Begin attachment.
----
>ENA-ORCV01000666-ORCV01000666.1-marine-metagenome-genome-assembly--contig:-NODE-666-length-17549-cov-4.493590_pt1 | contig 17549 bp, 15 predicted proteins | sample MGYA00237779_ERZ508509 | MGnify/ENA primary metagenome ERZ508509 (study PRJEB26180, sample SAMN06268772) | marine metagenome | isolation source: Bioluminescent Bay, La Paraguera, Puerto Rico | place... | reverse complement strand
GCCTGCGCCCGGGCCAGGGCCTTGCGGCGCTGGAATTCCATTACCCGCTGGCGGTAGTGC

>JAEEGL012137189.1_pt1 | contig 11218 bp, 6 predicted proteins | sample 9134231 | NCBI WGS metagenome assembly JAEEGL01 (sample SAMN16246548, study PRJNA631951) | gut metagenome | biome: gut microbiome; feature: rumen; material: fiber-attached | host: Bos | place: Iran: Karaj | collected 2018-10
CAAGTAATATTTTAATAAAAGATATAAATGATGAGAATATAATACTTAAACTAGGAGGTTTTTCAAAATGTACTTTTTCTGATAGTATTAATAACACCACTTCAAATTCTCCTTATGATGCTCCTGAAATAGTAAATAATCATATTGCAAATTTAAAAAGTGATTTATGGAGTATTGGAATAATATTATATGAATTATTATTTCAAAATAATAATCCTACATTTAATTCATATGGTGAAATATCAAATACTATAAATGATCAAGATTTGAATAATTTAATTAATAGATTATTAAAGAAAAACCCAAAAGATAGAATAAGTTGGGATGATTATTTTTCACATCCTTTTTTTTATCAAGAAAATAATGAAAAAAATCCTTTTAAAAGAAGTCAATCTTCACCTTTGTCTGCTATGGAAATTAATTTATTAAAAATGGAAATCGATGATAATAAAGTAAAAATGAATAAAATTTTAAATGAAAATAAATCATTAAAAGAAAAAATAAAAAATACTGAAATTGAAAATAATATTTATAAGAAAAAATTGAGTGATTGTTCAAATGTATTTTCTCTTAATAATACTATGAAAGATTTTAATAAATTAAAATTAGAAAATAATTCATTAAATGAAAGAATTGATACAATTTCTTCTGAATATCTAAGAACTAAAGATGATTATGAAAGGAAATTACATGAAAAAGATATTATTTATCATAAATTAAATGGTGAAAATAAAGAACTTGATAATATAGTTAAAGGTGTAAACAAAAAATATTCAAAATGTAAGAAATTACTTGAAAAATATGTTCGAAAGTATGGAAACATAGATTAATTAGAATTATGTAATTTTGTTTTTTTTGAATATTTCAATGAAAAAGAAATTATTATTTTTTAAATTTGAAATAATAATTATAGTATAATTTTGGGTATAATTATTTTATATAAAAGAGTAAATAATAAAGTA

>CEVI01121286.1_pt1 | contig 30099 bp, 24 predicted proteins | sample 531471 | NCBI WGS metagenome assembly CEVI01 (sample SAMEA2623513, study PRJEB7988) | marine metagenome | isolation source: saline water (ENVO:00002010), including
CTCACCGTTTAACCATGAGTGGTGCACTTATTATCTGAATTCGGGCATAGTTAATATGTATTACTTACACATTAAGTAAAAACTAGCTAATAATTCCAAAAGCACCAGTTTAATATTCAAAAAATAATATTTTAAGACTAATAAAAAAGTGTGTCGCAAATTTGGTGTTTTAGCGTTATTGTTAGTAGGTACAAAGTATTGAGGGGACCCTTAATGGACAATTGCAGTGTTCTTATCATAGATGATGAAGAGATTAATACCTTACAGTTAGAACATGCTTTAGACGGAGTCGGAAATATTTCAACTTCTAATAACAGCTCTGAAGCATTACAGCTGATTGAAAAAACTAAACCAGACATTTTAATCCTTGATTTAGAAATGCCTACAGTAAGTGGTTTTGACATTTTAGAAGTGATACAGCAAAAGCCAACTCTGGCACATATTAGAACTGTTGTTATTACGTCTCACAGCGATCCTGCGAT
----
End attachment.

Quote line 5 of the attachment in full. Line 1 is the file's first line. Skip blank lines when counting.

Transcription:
>CEVI01121286.1_pt1 | contig 30099 bp, 24 predicted proteins | sample 531471 | NCBI WGS metagenome assembly CEVI01 (sample SAMEA2623513, study PRJEB7988) | marine metagenome | isolation source: saline water (ENVO:00002010), including